Tribal affairs ministry puts its foot down
After a straightforward push for dilution of rights of tribals over their forests to favour industries and miners, the environment ministry has tried a more circular ploy to get the tribal affairs ministry on board. This move, too, has been shot down by the tribal affairs ministry point blank though.
The environment ministry wrote to the tribal affairs ministry in December last year, claiming that the specific provisions of the Forest Rights Act (FRA) that give the veto power to tribals over the use of forestland is limited to national parks and sanctuaries. In order to “safeguard the welfare” of tribals, the environment ministry, which so far had been talking of diluting the rights of tribals, said the law should be amended to provide tribals such veto rights over all kinds of forestlands and not just these special wildlife zones. For this, they asked the tribal affairs ministry bring in an amendment to the Act in Parliament.
Business Standard reviewed the correspondence between the two ministries on the matter.
It did not take the tribal affairs ministry too long to shoot down the proposal rather tersely, saying there was no need to amend the law. Instead, it said to help the tribals get their rights, the environment ministry should stop forcible evictions of tribals from national parks and sanctuaries in violation of the Act.
A senior official commenting on the exchange between the two ministries said, “The tribal affairs ministry has consistently held the view that the need for consent from the gram sabhas is required in all forestlands, where tribals have their rights. The specific provisions that the environment ministry refers to in these departmental orders are additional safeguards that protect rights of tribals in areas under the Wildlife Protection Act and for exceptional circumstances where co-existence between wildlife and people living there is not possible.” Accepting the environment ministry’s idea even in principle would require the tribal affairs ministry to accept that tribal veto powers do not hold over forest areas beyond the special wildlife zones – completely contrary to the point it has made several times over last nine months.
The director general of forests, the highest serving forest service officer in the environment ministry, while writing the departmental orders to the tribal affairs ministry took the techno-legal ground that the specific provisions of the law enshrined in section 4(2) of the FRA only applied to areas identified as critical wildlife areas – zones where wildlife conservation takes priority. He told the tribal affairs secretary in his letter that the law should be amended to do two things. One, do away with identification of critical wildlife areas under the FRA and two, imposing the provisions of section 4(2) over all the forests. This, he claimed would provide “strong” provisions of the law to all forests. But accepting this formulation, tribal affairs ministry assessed, would mean implicitly accepting that tribals do not hold the powers of veto over diversion of all traditional forestlands at the moment and that this could be done only through an amendment to law.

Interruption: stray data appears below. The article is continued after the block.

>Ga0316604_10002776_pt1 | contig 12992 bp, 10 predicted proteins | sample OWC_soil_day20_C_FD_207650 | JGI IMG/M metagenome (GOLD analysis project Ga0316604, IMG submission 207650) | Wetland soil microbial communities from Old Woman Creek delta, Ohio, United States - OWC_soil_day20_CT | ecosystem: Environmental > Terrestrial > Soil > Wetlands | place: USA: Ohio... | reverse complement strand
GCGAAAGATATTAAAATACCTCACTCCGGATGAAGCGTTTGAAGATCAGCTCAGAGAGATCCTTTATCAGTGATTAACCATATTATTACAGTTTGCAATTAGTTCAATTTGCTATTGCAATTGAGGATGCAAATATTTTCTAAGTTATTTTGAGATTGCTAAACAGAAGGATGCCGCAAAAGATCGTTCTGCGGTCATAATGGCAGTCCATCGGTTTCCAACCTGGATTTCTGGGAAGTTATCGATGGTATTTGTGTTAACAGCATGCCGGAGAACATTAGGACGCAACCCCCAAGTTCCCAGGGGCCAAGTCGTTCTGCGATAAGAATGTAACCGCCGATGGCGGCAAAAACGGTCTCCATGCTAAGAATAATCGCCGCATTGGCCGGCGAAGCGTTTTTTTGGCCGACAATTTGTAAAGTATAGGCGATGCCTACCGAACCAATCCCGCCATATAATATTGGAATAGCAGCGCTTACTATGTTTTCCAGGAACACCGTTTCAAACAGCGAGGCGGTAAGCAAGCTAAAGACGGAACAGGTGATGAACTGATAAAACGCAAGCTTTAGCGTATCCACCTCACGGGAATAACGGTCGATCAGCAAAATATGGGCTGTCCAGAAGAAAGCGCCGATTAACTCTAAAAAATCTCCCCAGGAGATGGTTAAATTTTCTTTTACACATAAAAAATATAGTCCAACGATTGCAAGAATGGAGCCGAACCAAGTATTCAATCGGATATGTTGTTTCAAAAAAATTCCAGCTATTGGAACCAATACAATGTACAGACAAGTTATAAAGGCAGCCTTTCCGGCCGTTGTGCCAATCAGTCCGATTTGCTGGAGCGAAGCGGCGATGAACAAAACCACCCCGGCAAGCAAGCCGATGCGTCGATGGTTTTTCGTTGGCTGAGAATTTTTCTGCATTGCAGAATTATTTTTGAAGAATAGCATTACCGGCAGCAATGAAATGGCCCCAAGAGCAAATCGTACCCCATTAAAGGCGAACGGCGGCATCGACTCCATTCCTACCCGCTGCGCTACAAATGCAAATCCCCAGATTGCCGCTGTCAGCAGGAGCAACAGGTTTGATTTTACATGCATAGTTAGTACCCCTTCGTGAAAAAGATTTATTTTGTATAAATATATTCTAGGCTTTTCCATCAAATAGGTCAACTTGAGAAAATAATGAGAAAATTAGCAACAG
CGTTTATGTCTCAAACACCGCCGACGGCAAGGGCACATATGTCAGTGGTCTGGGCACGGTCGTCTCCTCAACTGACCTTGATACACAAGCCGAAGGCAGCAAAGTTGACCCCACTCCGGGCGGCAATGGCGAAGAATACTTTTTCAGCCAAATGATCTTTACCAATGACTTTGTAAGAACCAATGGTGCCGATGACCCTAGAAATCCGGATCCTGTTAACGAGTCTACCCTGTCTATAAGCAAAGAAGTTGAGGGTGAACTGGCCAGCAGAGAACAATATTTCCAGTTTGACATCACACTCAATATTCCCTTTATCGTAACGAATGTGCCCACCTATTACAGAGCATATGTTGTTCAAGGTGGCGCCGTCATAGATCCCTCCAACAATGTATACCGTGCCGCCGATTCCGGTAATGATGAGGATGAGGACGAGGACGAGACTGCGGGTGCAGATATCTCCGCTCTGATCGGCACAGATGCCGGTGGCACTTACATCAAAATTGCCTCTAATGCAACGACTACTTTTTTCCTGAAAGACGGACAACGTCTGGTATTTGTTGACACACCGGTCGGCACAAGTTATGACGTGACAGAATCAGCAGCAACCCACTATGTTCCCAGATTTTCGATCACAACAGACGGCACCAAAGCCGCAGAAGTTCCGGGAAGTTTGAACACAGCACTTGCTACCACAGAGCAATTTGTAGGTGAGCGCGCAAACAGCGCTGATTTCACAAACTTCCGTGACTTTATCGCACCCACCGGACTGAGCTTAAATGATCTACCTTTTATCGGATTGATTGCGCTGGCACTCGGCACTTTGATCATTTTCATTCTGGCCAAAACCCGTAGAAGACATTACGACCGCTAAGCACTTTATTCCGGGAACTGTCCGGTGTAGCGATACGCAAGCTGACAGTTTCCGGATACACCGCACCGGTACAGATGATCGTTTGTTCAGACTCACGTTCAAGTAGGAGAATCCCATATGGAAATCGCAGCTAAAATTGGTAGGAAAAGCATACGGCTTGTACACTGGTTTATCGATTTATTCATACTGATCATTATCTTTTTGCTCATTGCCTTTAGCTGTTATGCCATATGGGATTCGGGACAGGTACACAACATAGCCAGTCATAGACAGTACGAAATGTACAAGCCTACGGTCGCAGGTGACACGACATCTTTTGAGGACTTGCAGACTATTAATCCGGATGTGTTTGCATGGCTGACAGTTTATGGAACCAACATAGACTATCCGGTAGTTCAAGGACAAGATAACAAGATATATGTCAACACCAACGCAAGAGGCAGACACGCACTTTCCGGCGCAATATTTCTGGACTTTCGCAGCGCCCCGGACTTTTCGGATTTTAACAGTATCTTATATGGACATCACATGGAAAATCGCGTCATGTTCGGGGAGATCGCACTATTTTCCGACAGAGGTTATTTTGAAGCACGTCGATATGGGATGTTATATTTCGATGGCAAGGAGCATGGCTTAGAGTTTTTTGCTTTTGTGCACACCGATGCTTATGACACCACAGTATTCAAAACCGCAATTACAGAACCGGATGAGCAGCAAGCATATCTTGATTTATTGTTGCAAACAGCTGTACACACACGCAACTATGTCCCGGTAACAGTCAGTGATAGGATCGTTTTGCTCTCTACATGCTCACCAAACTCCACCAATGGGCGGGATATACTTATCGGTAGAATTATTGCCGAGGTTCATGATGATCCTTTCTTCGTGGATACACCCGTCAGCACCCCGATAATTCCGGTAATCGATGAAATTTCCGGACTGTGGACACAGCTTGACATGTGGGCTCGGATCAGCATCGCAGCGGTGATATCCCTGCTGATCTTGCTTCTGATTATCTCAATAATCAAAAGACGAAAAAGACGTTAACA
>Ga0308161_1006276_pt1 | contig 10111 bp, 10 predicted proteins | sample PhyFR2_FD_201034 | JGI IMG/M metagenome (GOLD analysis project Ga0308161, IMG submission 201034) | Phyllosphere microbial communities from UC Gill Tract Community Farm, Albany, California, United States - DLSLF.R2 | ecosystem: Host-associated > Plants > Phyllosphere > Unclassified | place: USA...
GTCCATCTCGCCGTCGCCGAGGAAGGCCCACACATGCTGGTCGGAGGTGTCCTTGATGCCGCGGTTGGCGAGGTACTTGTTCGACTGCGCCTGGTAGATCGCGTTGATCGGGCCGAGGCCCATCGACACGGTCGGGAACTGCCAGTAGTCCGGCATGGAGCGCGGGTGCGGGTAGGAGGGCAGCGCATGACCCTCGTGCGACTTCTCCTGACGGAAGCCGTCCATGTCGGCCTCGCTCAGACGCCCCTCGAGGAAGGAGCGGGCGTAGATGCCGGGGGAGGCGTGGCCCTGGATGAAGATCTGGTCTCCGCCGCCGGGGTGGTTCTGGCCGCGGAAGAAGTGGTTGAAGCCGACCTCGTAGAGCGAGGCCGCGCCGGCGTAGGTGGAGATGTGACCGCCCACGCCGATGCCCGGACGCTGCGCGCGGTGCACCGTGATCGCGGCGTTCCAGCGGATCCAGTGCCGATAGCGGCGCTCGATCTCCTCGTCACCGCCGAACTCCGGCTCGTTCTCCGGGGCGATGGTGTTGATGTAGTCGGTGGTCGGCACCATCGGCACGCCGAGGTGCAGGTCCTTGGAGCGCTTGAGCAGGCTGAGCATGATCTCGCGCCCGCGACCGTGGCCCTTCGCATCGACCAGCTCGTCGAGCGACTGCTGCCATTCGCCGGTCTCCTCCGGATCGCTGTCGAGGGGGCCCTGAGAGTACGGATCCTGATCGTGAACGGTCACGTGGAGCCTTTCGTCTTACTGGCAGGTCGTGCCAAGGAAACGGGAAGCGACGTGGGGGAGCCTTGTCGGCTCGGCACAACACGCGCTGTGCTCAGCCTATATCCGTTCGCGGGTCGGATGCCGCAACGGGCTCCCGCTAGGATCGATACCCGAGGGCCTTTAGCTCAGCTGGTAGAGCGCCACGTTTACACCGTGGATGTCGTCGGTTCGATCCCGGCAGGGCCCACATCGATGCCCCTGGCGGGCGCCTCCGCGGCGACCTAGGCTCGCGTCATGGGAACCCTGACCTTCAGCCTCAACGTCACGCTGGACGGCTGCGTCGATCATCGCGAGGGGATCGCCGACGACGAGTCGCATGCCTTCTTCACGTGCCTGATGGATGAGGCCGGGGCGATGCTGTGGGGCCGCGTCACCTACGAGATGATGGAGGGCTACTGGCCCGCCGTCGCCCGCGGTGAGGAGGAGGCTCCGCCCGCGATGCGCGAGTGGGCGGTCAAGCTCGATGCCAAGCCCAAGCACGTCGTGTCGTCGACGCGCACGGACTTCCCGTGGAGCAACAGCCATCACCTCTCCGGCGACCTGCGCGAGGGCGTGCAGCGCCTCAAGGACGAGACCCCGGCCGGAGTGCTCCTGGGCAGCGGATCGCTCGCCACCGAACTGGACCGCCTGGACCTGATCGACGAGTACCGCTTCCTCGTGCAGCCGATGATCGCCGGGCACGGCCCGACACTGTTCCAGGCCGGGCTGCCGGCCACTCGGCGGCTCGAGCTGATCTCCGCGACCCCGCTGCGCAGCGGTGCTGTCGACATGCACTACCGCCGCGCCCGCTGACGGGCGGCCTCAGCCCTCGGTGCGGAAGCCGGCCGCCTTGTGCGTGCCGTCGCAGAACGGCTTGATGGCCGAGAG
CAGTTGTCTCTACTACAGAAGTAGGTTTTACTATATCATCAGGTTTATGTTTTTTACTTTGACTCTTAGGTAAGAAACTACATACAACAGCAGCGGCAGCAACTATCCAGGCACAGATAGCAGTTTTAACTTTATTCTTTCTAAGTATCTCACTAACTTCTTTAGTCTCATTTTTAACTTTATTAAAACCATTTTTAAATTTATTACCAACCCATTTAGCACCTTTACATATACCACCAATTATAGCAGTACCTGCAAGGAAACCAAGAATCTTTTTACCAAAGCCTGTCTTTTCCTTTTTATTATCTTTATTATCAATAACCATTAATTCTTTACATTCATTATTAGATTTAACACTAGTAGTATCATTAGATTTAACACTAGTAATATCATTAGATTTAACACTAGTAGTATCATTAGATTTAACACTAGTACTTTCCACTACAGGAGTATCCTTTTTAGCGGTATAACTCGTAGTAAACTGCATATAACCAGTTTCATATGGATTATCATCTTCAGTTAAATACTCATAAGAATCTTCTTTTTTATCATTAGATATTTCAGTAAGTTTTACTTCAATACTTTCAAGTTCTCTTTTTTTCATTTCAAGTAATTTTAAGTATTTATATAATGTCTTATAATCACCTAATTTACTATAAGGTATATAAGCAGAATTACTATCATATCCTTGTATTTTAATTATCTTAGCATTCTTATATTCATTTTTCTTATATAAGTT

The tribal affairs ministry, on the contrary, has so far contended that the veto power is held by tribal gram sabhas without the possibility of any exception and if the government wishes to change this it should seek a legislative amendment and not just reinterpret the law through executive orders.
It is the environment ministry, with the approval of the prime minister’s office (PMO), which has been seeking dilution of these veto powers through another series of correspondence and meetings in the PMO. It has drawn up a new set of executive orders just recently to practically do away with the consent requirements for most projects. The proposal too has been opposed by the tribal affairs ministry but the matter now lies with the law ministry to move on with the approval of the PMO.